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Interview with Christian DesJardins - author of Inside Film Music – Composers Speak

Christian DesJardins is a twenty-nine year old film music enthusiast. Silman-James Press have just published his book Film Music Composer Speak in which he describes the whole process of film music composition and production and interviews over 30 film music composers including John Barry, Basil Poledouris, Rachel Portman, David Raksin, Alan Silvestri and Gabriel Yared plus orchestrators, directors and producers.

This is an e-mailed interview between Christain DesJardin (C.D.) and Ian Lace (I.L.)

I.L. I was interested to read that you really became interested in film music after seeing Prince of Tides, score – one of his best - by James Newton Howard (and with Barbra Steisand’s achingly beautiful song added at the end of the soundtrack album not heard in the film).

I will gladly admit that I was equally thrilled by film music at an early age - I remember sitting through Prince Valiant twice - at the age of 16 or thereabouts – the second time for Franz Waxman’s thrilling Wagnerian score.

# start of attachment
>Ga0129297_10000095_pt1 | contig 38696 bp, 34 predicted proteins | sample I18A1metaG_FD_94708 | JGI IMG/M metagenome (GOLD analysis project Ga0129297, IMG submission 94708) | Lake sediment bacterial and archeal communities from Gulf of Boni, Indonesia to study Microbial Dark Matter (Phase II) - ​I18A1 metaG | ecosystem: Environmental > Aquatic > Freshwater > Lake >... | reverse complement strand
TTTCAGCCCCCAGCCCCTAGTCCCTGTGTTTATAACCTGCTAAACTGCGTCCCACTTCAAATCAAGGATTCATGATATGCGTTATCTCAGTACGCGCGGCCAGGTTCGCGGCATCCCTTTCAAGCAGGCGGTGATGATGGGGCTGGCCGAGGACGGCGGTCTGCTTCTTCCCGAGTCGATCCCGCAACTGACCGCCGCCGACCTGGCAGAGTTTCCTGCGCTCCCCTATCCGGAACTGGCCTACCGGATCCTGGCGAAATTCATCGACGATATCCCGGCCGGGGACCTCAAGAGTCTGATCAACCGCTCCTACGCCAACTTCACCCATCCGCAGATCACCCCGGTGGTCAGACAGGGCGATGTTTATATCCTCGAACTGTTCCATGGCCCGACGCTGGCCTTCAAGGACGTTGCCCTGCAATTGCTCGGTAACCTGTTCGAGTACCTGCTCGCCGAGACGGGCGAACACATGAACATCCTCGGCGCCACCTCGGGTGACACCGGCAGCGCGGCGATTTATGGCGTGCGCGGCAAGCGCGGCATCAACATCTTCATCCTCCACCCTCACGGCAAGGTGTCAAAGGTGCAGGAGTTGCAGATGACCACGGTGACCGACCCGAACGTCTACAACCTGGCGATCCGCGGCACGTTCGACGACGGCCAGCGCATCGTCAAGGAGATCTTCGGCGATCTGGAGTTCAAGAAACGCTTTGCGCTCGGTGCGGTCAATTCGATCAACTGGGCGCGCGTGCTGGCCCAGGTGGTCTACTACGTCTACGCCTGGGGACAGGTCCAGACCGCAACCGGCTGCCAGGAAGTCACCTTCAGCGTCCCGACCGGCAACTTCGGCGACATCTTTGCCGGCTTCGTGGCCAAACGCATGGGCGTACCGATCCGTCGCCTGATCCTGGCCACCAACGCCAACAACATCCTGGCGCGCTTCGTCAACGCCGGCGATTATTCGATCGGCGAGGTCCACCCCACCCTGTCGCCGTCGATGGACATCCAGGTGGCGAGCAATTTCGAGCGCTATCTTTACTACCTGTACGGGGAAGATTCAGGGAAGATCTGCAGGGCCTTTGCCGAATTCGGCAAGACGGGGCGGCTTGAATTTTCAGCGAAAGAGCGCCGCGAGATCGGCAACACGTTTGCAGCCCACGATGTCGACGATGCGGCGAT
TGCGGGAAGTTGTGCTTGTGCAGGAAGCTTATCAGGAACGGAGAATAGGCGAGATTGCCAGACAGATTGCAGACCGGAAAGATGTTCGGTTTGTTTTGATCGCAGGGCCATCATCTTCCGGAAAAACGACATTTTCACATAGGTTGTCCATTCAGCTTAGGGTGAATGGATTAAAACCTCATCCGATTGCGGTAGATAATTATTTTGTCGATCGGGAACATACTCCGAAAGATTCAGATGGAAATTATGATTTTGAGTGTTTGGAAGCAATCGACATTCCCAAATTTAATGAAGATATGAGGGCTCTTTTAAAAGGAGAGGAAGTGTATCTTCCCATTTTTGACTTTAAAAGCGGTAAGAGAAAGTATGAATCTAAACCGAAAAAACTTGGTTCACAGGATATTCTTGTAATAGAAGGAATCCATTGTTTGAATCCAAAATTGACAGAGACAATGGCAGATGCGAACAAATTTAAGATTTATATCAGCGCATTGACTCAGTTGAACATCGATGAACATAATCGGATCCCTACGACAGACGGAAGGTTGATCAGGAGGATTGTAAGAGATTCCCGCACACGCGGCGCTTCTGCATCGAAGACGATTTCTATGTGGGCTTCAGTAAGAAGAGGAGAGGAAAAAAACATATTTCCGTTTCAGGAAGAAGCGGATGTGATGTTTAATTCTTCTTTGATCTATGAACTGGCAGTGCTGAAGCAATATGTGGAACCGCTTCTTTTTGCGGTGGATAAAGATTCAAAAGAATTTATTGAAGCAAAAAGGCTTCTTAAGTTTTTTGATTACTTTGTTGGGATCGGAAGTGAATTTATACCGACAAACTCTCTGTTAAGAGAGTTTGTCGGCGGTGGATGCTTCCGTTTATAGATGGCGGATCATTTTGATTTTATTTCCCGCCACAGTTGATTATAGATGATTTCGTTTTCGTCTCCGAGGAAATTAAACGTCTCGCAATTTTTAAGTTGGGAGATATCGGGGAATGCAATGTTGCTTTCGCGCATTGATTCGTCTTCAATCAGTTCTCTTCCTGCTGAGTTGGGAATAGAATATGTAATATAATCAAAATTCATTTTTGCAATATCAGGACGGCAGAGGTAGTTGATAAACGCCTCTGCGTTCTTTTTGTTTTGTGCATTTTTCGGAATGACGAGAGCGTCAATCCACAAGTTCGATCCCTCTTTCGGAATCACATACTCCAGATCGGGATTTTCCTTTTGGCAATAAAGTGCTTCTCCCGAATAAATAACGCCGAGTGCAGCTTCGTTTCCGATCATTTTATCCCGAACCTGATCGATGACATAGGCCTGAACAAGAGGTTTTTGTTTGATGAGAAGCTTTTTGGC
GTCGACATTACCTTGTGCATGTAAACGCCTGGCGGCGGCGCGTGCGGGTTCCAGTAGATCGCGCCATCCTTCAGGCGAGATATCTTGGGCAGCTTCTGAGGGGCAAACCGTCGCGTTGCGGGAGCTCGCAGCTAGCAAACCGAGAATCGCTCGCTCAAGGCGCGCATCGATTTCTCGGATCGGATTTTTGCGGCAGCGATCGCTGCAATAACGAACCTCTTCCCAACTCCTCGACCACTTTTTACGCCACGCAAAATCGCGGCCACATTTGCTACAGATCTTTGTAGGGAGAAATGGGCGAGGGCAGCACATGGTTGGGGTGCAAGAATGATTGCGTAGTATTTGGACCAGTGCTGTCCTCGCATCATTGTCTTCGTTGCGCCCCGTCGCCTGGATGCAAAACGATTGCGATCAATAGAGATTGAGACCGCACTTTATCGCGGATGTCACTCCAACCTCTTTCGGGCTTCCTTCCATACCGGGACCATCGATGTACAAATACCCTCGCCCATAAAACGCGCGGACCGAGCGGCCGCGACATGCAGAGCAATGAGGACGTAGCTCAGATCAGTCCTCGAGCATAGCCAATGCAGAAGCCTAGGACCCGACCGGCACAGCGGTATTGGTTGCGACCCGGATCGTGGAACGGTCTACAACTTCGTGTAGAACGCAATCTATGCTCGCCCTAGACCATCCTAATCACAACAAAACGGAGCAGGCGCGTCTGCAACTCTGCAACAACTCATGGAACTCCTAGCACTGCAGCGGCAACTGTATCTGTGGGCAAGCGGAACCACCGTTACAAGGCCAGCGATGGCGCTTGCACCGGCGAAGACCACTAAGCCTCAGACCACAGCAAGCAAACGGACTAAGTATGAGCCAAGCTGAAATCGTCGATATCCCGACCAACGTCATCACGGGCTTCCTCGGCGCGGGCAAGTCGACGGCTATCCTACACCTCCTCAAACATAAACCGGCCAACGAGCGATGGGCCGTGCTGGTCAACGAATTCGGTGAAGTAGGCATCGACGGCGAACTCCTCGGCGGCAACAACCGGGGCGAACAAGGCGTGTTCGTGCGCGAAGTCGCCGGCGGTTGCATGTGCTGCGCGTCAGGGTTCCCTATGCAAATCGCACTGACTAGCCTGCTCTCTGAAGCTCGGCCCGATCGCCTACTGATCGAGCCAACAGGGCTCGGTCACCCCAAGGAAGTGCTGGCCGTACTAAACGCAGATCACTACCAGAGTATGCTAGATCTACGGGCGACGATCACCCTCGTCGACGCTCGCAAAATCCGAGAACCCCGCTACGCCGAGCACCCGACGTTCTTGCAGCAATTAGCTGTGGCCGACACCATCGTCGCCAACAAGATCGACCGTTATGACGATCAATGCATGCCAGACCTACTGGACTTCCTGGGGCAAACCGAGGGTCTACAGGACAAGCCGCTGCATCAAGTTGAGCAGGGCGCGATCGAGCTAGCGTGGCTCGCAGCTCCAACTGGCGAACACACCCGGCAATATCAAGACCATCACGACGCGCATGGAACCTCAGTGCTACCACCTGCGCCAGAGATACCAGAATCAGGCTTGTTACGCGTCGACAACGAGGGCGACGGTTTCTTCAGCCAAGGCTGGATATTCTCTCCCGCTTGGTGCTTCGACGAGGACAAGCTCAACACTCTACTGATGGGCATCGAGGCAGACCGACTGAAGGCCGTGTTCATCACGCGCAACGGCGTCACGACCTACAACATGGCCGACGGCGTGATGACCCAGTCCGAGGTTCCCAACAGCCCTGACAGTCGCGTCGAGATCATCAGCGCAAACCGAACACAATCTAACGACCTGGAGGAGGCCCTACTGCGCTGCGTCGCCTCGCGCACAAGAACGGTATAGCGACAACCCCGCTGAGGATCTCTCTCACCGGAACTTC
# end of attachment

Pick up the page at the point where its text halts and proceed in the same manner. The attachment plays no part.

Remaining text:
C.D. Yes, Franz Waxman was brilliant and the first ‘Hollywood Golden Age’ composer I became aware of, with his score for Rebecca. I am 29 but that doesn't mean that I don't love the masters of the past. In fact, I will watch an older film before a new one because, to me, that was Hollywood at its best. Grapes of Wrath is an all-time favourite with Alfred Newman's score - even as sparsely used as it was; but you can't beat film scores like To Kill A Mockingbird - one of the best film scores - Rear Window, Days of Wine and Roses ... This is nostalgic Hollywood!

I.L. First of all congratulations on such a big undertaking. Your initial coverage of the whole film-music composition process is most welcome – a wide, informative survey.

C.D. Thank you- it was a labour of love though.

I.L. It was also a good idea to include interviews with orchestrators and directors and a music contractor (although I would like to have seen some A-list directors’ names in that short list).

C.D. I agree but, as I mention later, there will be a follow-up to Inside Film Music which will develop the composer/director relationship in much more depth. Sandy DeCrescent is the most respected music contractor in the business and I felt a brief mention of her contributions might be in order to create a well-rounded read.

I.L. Please give some background about yourself and your experience of films and film music. What are your ambitions? Has the book helped you to further your career and if so who has taken an interest in your work?